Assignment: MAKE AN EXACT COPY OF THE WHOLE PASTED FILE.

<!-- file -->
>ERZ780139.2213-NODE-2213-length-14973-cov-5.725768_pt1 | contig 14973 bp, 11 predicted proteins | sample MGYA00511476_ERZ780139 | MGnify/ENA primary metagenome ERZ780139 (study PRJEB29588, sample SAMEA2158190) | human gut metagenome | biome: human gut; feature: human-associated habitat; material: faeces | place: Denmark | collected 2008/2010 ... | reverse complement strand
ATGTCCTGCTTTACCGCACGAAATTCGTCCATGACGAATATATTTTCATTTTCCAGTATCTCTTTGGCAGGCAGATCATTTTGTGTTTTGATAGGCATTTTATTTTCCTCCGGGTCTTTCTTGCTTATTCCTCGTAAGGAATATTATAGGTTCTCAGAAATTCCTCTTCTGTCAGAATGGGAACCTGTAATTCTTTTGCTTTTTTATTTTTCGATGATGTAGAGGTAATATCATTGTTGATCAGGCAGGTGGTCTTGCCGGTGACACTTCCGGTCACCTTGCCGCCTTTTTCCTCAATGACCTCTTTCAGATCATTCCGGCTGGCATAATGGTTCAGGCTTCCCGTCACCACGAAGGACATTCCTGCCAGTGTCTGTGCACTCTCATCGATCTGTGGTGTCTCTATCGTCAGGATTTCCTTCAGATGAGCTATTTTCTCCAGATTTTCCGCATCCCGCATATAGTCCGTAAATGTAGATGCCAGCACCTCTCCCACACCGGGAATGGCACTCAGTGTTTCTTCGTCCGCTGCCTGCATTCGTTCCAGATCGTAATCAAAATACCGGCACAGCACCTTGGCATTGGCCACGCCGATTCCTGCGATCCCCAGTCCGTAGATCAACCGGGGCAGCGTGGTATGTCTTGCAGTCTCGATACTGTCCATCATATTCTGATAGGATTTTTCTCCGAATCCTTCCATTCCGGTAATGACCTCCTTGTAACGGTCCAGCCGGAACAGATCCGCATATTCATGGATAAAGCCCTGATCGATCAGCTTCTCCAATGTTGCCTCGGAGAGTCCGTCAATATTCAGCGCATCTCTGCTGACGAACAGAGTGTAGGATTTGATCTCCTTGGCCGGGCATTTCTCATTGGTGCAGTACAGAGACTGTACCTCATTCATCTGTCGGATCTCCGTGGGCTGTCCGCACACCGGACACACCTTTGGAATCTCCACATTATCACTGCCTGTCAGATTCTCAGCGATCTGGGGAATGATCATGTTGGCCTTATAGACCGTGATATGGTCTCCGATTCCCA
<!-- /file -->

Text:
>ERZ780139.2213-NODE-2213-length-14973-cov-5.725768_pt1 | contig 14973 bp, 11 predicted proteins | sample MGYA00511476_ERZ780139 | MGnify/ENA primary metagenome ERZ780139 (study PRJEB29588, sample SAMEA2158190) | human gut metagenome | biome: human gut; feature: human-associated habitat; material: faeces | place: Denmark | collected 2008/2010 ... | reverse complement strand
ATGTCCTGCTTTACCGCACGAAATTCGTCCATGACGAATATATTTTCATTTTCCAGTATCTCTTTGGCAGGCAGATCATTTTGTGTTTTGATAGGCATTTTATTTTCCTCCGGGTCTTTCTTGCTTATTCCTCGTAAGGAATATTATAGGTTCTCAGAAATTCCTCTTCTGTCAGAATGGGAACCTGTAATTCTTTTGCTTTTTTATTTTTCGATGATGTAGAGGTAATATCATTGTTGATCAGGCAGGTGGTCTTGCCGGTGACACTTCCGGTCACCTTGCCGCCTTTTTCCTCAATGACCTCTTTCAGATCATTCCGGCTGGCATAATGGTTCAGGCTTCCCGTCACCACGAAGGACATTCCTGCCAGTGTCTGTGCACTCTCATCGATCTGTGGTGTCTCTATCGTCAGGATTTCCTTCAGATGAGCTATTTTCTCCAGATTTTCCGCATCCCGCATATAGTCCGTAAATGTAGATGCCAGCACCTCTCCCACACCGGGAATGGCACTCAGTGTTTCTTCGTCCGCTGCCTGCATTCGTTCCAGATCGTAATCAAAATACCGGCACAGCACCTTGGCATTGGCCACGCCGATTCCTGCGATCCCCAGTCCGTAGATCAACCGGGGCAGCGTGGTATGTCTTGCAGTCTCGATACTGTCCATCATATTCTGATAGGATTTTTCTCCGAATCCTTCCATTCCGGTAATGACCTCCTTGTAACGGTCCAGCCGGAACAGATCCGCATATTCATGGATAAAGCCCTGATCGATCAGCTTCTCCAATGTTGCCTCGGAGAGTCCGTCAATATTCAGCGCATCTCTGCTGACGAACAGAGTGTAGGATTTGATCTCCTTGGCCGGGCATTTCTCATTGGTGCAGTACAGAGACTGTACCTCATTCATCTGTCGGATCTCCGTGGGCTGTCCGCACACCGGACACACCTTTGGAATCTCCACATTATCACTGCCTGTCAGATTCTCAGCGATCTGGGGAATGATCATGTTGGCCTTATAGACCGTGATATGGTCTCCGATTCCCA